Dev Blog: On the Hunt in Seattle
We made it! After a few weeks of packing up our lives and driving across 2,400 miles of this massive country, my girlfriend and I arrived in Seattle. Now that we’ve started to settle in, I've begun my job hunt in earnest. I had no idea what it'd be like jumping back into the shoes of a job-searcher, but that old, familiar combination of tentative excitement and a deep malaise came roaring back as though it never left.
Things are way different for me than they were in 2010. For one thing, my resume's stronger, and I also have a much stronger sense of where I want to go and what I want to do in the next few years. On the other hand, I've lost some of the freedom that came with the aimlessness of a college graduate with an ambiguous liberal arts degree and no clear sense of what to do with it.
Targeting a specific industry – game development — has been both a blessing and a curse. I figured I'd share some initial takeaways for anyone who's also considering a similar path.
Industry experience goes a long way.
Game development is one of those weird sciences that isn't taught to curious undergrads in the same way filmmaking or graphic design might be. Most of what goes into making games doesn't come from a college curriculum at an established institution; instead, you'll need to have a number of projects under your belt before many companies would consider hiring you.
For example, even QA positions sometimes require applicants to have shipped at least one major game to retail. There's no question whether delivering a game to market is invaluable experience, particularly for a specialized industry like this one, but it makes it a lot harder to position my experience at a major tech company in a relevant way.
Lots of studios don't update their job listings.
This is probably true for lots of companies in any industry, but I've found that one major studio may neglect its listings while a quiet indie group may keep theirs fastidiously up-to-date. Persistence pays off, which leads me to my next point:
Organization is everything.
The first thing I did when I arrived: compile a list of game companies in the Seattle area. Fortunately, Game Dev Map does an excellent job of helping put things in perspective. After that, I began familiarizing myself with each company (if I wasn't already familiar) and checking to see if:
They make things I could support
They're a good culture fit
I then categorized them by places to apply to immediately, places to check back on, and places that might not be the best fit for now. From that list, I created a series of links to each company's job page so I can rapidly open them on a daily basis to check for new positions.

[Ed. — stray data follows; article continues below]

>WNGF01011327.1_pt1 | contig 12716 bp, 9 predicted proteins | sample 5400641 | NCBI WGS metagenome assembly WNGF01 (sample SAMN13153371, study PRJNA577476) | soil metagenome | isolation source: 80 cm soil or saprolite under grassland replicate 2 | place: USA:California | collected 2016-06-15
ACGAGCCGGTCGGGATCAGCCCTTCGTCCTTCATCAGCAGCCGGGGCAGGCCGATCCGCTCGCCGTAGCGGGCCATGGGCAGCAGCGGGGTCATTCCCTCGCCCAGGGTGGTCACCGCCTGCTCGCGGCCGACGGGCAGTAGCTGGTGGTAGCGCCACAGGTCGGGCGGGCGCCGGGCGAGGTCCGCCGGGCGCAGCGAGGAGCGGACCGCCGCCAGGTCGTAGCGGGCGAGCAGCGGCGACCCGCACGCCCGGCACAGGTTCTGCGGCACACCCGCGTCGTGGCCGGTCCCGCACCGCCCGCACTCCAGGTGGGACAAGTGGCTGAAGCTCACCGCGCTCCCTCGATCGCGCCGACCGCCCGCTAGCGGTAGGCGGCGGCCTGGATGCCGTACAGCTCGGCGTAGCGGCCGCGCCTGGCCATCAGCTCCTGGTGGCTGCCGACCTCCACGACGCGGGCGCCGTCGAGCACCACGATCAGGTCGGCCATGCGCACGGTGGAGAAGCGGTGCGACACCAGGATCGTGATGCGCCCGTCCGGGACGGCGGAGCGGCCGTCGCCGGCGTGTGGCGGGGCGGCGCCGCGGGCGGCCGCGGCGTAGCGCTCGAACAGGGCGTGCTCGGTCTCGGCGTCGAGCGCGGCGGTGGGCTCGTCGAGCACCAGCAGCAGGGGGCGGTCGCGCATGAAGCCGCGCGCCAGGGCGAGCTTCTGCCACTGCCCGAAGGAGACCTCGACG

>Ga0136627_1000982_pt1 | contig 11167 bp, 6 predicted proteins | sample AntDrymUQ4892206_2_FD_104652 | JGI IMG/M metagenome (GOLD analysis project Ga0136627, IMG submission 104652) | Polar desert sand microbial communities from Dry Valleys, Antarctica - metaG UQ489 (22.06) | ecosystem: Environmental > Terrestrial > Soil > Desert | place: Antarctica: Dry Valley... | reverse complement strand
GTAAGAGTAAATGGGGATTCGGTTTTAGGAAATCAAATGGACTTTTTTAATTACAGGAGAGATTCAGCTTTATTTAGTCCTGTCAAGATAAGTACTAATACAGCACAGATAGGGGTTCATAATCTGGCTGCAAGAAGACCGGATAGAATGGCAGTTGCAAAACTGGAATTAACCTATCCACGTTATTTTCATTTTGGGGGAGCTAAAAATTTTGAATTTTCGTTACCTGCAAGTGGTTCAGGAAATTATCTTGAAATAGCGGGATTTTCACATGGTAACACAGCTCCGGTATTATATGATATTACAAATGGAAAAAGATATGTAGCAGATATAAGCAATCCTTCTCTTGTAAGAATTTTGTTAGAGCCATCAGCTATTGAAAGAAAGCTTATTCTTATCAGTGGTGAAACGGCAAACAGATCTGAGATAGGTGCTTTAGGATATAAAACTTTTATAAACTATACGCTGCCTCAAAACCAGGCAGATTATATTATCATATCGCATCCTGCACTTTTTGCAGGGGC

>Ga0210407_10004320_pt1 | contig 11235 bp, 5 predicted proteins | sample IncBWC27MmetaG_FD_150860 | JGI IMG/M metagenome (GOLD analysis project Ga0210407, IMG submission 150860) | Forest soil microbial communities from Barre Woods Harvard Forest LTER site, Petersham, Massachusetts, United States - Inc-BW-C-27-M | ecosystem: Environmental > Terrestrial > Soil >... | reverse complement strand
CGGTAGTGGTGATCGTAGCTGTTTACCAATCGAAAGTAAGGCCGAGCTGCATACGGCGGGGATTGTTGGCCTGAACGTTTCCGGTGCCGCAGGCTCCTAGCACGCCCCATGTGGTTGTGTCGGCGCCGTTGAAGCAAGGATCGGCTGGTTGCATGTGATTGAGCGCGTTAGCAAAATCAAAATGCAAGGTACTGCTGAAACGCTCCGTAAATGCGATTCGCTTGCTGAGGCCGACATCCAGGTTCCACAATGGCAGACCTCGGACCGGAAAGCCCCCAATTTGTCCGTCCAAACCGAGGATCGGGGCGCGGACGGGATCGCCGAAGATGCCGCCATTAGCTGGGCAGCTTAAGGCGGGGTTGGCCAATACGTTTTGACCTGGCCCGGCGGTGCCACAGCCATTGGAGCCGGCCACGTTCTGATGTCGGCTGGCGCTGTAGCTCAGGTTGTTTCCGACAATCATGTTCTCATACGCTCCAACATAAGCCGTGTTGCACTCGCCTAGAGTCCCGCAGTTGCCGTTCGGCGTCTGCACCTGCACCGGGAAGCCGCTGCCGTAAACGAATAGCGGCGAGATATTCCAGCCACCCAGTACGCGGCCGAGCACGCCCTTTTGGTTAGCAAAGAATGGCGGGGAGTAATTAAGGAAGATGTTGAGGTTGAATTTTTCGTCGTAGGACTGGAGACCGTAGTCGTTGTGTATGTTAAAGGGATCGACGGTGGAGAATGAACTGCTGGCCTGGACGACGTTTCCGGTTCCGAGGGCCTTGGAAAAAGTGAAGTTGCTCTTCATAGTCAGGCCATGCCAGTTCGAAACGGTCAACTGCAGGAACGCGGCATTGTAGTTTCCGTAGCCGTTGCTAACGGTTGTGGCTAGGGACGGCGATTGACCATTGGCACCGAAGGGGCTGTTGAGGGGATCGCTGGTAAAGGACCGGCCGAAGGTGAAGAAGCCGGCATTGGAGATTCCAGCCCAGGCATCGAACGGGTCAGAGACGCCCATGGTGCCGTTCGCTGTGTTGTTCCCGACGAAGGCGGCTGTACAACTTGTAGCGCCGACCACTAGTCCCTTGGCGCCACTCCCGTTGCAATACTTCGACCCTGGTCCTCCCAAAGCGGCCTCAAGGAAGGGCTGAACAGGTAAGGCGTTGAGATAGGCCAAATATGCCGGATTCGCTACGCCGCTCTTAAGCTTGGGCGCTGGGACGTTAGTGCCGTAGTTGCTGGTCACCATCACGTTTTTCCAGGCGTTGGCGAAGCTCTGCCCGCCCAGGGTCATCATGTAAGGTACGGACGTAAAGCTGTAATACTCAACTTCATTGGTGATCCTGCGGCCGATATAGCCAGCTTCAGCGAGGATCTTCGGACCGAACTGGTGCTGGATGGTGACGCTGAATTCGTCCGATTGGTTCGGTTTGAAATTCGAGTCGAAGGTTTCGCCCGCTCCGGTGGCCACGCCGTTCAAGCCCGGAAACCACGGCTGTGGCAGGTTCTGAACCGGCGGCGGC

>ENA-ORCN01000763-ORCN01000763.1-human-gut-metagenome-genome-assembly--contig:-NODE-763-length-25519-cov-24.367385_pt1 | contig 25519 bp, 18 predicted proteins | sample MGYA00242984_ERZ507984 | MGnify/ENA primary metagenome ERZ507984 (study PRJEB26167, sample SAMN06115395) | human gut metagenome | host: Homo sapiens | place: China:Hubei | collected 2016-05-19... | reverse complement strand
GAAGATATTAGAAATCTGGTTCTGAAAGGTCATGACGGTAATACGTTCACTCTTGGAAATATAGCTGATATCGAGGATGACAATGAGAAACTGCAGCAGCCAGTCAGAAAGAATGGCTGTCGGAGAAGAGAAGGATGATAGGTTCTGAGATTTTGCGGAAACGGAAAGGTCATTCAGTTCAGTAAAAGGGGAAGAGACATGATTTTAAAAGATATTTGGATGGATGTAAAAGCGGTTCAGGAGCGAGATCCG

Getting the lay of the land is absolutely crucial, no question. But there's still the issue of actual, hands-on experience. And that's where this last point comes in:
Make things daily — and ship often.
Everyone has plenty of good ideas, but very few people have finished results. Companies are always looking for solid evidence that the prospective employee they're considering taking a chance on can actually deliver the sort of high-quality work that the employer needs.
When I was interviewing at Facebook, one topic that repeatedly came up was the book we published, Silicon Sasquatch: The First Year or So. I wasn't sure whether to throw this blog onto my professional resume in the first place, to be honest — after all, we'd never made any money off of it and I wasn't sure blogging would be seen as a strong suit or a foolish dalliance by whoever ran through my resume. But after answering questions behind the process of managing the book project, achieving deliverables within deadlines and fulfilling orders, I realized that this real-world experience meant a whole hell of a lot more than talking about the paid marketing or legal work I'd done throughout the same period of time in my life.
I always tell my friends who want to make something — poems, movies, furniture, food, whatever — to do it now, not later. Even if nobody else gets it. Even if they think they should just give up and put in more hours at work instead. Because great work that speaks for itself is worth a hell of a lot more than time spent in a position at a company, even if it doesn’t immediately put food on the table. And even if you don't get the job you're applying to, you've still made something you're proud of — and you'll always own that.
What this means for me is I need to be making more stuff that's related to games: mods, for example, or playable levels, or even full games. Whatever it may be, I need to be putting in some serious hours to build my resume and get some relevant experience using the tools, methods and thought processes required for the jobs I want.
Most importantly, I need to accept that it's okay to take a few hours out of each day to learn a new toolset (what up, Skyrim Creation Kit) or to work on building out that level in Source SDK that I'd always been interested in. Even if it just feels like I'm playing around on some level, making something real and tangible that others can discover and give feedback on is far more valuable than spending a few more hours refreshing job listing pages or worrying about whether I'll ever find a job again.
I hope this is useful to anyone else who's taking their first steps into game development. Current developers or job-hunters, what else do you recommend? Share your advice for others in the comments.